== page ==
You can’t keep a good website down (at least not for very long–two years, tops), and so we’re happy to announce that after an extended period of dormancy The Modern Spectator is back! While the site is under new stewardship, rest assured that Austin is still prominently involved—now, though, in more of an emeritus role.
When thinking about how to properly announce the return of TMS, my initial, and rather sardonic, response was: because what the world needs now is another sports blog written by overeducated dilettantes. But as I surveyed the other sports blogs and sites, I noticed that the motto at the bottom of our site (“The Modern Spectator takes a broad look at our culture by focusing on the games we watch and play”) offers a perspective that Grantland, Deadspin, Bleacher Report and the others don’t really offer. Those sports blogs exist within the sports bubble and rarely, if ever, turn their gaze outward from sports and toward the larger culture.
And so this relaunch of TMS, is also a radical rebirth, one that hews closely to the original TMS. Central to that ethos is an emphasis on the noun in the title: spectator. The focus is on watching, on the event being watched as well as on the act of watching. Although spectatorship implies passivity, here we think of watching as act of engagement and, at times, of disengagement.
Other sites feature experts who propound on highly specialized matters and statistical formulations (WARP, DVOA, and PER) that offer better evaluative and analytical insight. But in so doing, such writers move from spectators to experts. But here you’ll find no experts, since it is our belief that distance (paradoxically) offers the clearest vantage point.
If you’ll permit me a mild digression…Just about everyone I know who follows sports has taken a hiatus from watching and following sports at some point, usually in their late adolescence. Mine occurred between the ages of 17-19 (at the height of my adolescent disaffection), meaning my sports memory has about a two-year gap in it. Grossed out by the athletic culture in my high school and by a professional sports culture rife with shameless self-promotion and greed-mongering, I decided that I would prefer not to follow sports anymore. I didn’t really miss it, either—at least, I didn’t think I did.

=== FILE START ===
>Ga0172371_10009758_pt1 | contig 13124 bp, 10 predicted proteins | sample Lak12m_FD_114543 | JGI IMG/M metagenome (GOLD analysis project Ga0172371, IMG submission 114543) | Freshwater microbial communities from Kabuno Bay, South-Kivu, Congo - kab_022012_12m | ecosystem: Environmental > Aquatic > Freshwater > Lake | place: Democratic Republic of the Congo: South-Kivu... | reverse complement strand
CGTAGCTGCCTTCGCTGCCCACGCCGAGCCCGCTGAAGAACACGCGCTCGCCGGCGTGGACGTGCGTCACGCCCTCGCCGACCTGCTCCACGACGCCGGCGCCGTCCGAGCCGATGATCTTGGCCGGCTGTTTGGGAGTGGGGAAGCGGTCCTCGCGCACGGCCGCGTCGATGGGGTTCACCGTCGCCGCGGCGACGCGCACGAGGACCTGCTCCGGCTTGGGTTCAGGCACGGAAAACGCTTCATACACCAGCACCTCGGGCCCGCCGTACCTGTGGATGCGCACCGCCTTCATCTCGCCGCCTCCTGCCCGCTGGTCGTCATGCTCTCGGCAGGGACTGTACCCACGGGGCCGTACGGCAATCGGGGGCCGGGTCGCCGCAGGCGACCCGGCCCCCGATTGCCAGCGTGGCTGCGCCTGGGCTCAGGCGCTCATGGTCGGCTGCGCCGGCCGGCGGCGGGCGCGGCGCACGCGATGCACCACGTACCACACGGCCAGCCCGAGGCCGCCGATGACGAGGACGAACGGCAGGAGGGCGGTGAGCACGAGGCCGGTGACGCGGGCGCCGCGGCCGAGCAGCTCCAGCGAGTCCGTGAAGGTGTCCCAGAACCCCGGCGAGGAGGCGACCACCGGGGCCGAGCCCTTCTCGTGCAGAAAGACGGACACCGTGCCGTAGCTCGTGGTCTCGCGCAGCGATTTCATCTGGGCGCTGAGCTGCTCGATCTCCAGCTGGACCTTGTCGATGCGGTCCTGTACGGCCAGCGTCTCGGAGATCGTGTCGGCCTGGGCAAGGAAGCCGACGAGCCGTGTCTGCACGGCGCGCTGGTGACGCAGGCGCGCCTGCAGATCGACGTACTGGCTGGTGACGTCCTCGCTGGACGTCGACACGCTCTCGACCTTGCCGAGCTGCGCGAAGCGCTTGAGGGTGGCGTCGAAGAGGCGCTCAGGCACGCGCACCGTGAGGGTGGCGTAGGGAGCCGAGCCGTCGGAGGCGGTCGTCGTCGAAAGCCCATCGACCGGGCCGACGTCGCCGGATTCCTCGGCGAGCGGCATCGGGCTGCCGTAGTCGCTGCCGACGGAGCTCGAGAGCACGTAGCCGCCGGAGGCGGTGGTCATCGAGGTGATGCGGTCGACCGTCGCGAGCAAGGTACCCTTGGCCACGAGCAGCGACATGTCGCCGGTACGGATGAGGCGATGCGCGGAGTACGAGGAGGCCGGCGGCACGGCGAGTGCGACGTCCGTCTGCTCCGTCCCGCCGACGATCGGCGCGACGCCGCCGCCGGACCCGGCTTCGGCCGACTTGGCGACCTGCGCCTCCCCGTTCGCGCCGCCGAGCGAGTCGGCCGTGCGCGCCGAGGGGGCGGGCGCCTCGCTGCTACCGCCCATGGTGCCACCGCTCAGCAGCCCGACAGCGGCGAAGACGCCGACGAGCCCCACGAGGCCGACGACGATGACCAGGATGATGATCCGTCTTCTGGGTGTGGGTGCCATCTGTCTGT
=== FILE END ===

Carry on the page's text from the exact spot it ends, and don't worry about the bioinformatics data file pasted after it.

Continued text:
What brought me back was Michael Jordan’s return to the Chicago Bulls in 1995, which, as you might imagine, was an especially huge deal in Chicago (where I was a freshman in college). My roommate Vince was a devoted Bulls fan, and we watched the game in our room with a bunch of people from our floor. My dormmates were surprised that the kid who dressed kind of funny and had perplexing taste in music knew anything about basketball let alone that he harbored a fond nostalgia for the leaner years of Bulls basketball, when Jordan’s supporting cast consisted of Orlando Woolridge (RIP) and fellow DePaulian Dave Corzine. Watching that game against the Pacers and talking about basketball with a roomful of people I didn’t know very well, I remember thinking how enjoyable it was to watch sports again. (And how weird it was to see Michael Jordan wearing the #45—he looked like a shrunken power forward.) In casting aside sports for their excess, I had also forgotten their pleasures, such as the joy of unscripted drama and the community that gathers around to watch them.
But things were different. In my return to the sporting world (or at least to watching it), I was no longer as invested as I was prior to my sports-watching hiatus. I still rooted for my favorite teams, but it wasn’t the same. As enjoyable as it was to watch sports again, it was difficult to pretend that there weren’t distressing elements to sporting culture—the very things that had driven me away in the first place. So while watching a sporting event regained its fascinating and enthralling quality, I also felt repulsed, at times, by the surrounding culture and challenged to reconcile those disparate reactions.
And so in bringing back TMS, we hope to offer perspectives that range from fascination to repulsion and all points in between. Our aim is to provide our readers with thoughtful reflections on the world of sport that encourage us to think about how the games we watch and the way we watch them tell us something about ourselves.
At any rate, this is all just a long way of saying we’re happy to be back and look forward to offering the same caliber of writing that you’ve come to expect from TMS. And if you’re joining us for the first time, feel free to look through the archives, where you’ll some really good stuff and a time warp back to the late aughts.